In Wavertree, the Edinburgh on Sandown Lane, was selling Bosun’s Bermuda Triangle during April.
Nearby, on the High Street, the Pound Pub has given up selling real ale. It is a pity the regulars prefer the gassy mass produced beers, to the cask conditioned beer.
On the way to Wavertree, I noticed the Weighing Machine on the corner of Marmaduke Street had been repainted as a Marstons pub and renamed the Rose Vaults. The pub still has no real ale.
The Sandown at the start of the High Street is now the Eureka Greek restaurant.
Ad Hop has been brewing in Liverpool for some time now, using a 2bbl plant. So far they have been only supplying key keg and bottled beers. The brewery is moving into much larger premises on the Erskine Industrial Estate at the beginning of May. Brewers Anders and Andy hope to be able to raise finance to install a 10-12bbl plant. The extra space will allow cask conditioned ale to be produced and there is a promise to supply the Birkenhead Beer Festival at the beginning of June. (See diary)
Steve Crawley, who stepped down as Managing Director of the Caledonian Brewery a couple of years ago, appeared at a meeting at the Members Weekend and reported that he was intending to revive the Higsons name. A planning application was made at the beginning of the year in the name of Higsons Brewery, for premises on Bridgewater Street in the Baltic Triangle. The plan calls for a warehouse to be converted into a brewery and distillery, with provision for retail sales and a sampling hall. The address is the one where Liverpool Craft Brewery was planning to move to last year. I am sure Higsons beers will be popular.
Thursday 26th May - Last Thursday Meet Up, Queens Picture House, Waterloo, 7.30pm.
Sunday 29th May - Day out in Chester by train. Meet Sue at Central Station at 11.00am in time for the 11.15am train.
Wednesday 1st June - Committee meeting 7.30pm.
Thursday 2nd to Saturday 4th June - Birkenhead Beer Festival at Tranmere Rovers. For details click http://wirralcamra.co.uk/BeerFestival.php
Sunday 5th June - First Sunday Lunch at the Blackburne Arms, Catharine Street. Space needs to be reserved at this popular venue, so ring Sue on 07801 656 570 if you are coming.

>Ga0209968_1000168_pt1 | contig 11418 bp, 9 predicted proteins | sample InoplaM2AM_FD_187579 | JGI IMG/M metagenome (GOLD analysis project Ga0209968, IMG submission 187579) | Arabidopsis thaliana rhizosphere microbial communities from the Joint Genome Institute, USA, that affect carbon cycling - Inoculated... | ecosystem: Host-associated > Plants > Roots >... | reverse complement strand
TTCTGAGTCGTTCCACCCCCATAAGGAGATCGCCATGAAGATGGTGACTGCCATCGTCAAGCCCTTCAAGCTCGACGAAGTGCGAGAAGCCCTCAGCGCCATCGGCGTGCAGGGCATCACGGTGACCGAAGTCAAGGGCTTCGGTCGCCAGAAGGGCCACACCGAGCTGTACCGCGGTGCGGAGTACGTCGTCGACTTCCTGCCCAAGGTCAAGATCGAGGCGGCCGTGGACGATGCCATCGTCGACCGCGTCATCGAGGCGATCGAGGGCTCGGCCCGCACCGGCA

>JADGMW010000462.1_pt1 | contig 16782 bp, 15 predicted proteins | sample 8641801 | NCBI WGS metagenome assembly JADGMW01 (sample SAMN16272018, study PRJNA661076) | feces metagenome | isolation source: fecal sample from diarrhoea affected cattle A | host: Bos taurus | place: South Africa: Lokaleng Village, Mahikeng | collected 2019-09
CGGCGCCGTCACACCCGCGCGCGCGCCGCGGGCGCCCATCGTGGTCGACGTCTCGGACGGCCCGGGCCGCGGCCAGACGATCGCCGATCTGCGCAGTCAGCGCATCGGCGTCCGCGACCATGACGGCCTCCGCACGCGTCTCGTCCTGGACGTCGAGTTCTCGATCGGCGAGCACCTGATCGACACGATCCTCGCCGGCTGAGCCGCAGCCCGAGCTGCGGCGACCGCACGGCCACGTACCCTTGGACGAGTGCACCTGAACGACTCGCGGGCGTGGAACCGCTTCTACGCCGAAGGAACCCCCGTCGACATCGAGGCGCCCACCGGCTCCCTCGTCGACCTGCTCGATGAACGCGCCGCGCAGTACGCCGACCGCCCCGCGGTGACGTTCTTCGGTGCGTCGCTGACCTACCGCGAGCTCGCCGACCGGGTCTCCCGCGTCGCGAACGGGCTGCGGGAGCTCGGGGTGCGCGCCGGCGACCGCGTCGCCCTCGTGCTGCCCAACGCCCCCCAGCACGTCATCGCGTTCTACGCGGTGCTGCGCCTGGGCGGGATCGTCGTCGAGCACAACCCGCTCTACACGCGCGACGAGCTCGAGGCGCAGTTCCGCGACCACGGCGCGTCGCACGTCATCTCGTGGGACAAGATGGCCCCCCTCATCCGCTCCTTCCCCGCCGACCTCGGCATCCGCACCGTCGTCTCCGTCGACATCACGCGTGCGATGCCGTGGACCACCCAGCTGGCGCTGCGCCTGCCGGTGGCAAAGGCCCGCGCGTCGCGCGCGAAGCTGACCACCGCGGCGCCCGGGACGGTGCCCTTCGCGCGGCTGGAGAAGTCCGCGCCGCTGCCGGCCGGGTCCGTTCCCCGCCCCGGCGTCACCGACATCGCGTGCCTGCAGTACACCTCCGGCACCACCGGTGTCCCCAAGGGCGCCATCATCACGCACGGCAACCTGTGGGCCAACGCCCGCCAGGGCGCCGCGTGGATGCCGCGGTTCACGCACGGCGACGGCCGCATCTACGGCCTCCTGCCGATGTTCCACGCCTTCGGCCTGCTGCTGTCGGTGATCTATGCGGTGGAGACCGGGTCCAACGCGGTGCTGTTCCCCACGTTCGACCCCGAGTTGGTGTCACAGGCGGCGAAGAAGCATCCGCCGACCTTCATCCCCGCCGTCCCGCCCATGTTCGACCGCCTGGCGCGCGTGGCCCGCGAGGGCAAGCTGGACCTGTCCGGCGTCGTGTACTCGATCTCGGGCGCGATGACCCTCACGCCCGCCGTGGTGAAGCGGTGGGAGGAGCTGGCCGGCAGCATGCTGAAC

Saturday 11th June - Coach trip to the Black Country and Wolverhampton
Wednesday 15th June - Beer Day Britain. Branch Get Together. Peter Kavanaghs, Egerton Street. 6.30pm for the 7.00pm nationwide communal cheers. For information on this national event click http://www.camra.org.uk/beer-day-britain
Thursday 16th to Sunday 19th June - Liverpool Craft Beer Expo.
Saturday 18th June - Wigan pub tour by train. Meet Sue at Lime Street Station for the 11.00am train.
Thursday 30th June - Last Thursday meet up, this time in the AFTERNOON. 2pm Richmond, corner of Williamson Street.
Credits for other news: Tony Morgan
Copy date for the next Newsletter 27th May.
PUB WALK number 1 - CATHARINE STREET
Four excellent pubs are away from the city centre in the Georgian Quarter where the terraces in the area are regularly used for filming period dramas. Each one receives many of their cask beers directly from the breweries.
This Pub Walk can also be downloaded316.84 KB02/05/2016, 17:59
Take any 75, 80 or 86 bus from outside the Blacklers Wetherspoon pub and alight at the Egerton Street stop at the end of Catherine Street.
Peter Kavannah's is just around the corner on Egerton Street and is one of Liverpool's classic pubs. The original pub has been extended over time into the next two houses. It was featured in the Spring edition of MerseyAle. Cellarman Arthur, as well as looking after the beers, will tell you the history of the pub if he is around. Rita has run the pub for many years, during which time the ownership has swapped between a few Pubcos.
You could take a bus one stop if you wished, there are plenty of them during the day. Otherwise, it is about a five minute walk back along Catharine Street to the Blackburne Pub and Eatery. As the name suggests, half the pub is an eatery, so you might wish to try the excellent food. The other half is normally for drinking. Four hand pulls dispense beer usually delivered directly from the breweries, so are often local. You may want to try them all before moving on.
Walk down Falkner Street and on the right is Sugnall Street. Here you will find the Belvedere. This small pub has a listed interior that saved it from conversion to another use a few years ago. Again there are normally four cask beers on tap here, usually including one from Liverpool Organic. There is limited seating in the bar room and there is a second room to sit in, plus outside tables should the weather be clement.
Retrace your steps and turn left back onto Catharine Street to find the fourth pub in the area, the Caledonia. This pub was under threat a couple of years ago, due to redevelopment in the area, but common sense prevailed and the developer realised such a pub would be an asset to their new tenants. The pub now has an ACV to help protect its future.
Here there are six hand pumps usually dispensing local beers and regional ciders. Live music is held here regularly, so you might wish to stay here.
From here you can either walk or catch a bus back into town. Alternatively, some may wish to continue with the Hope Street walk.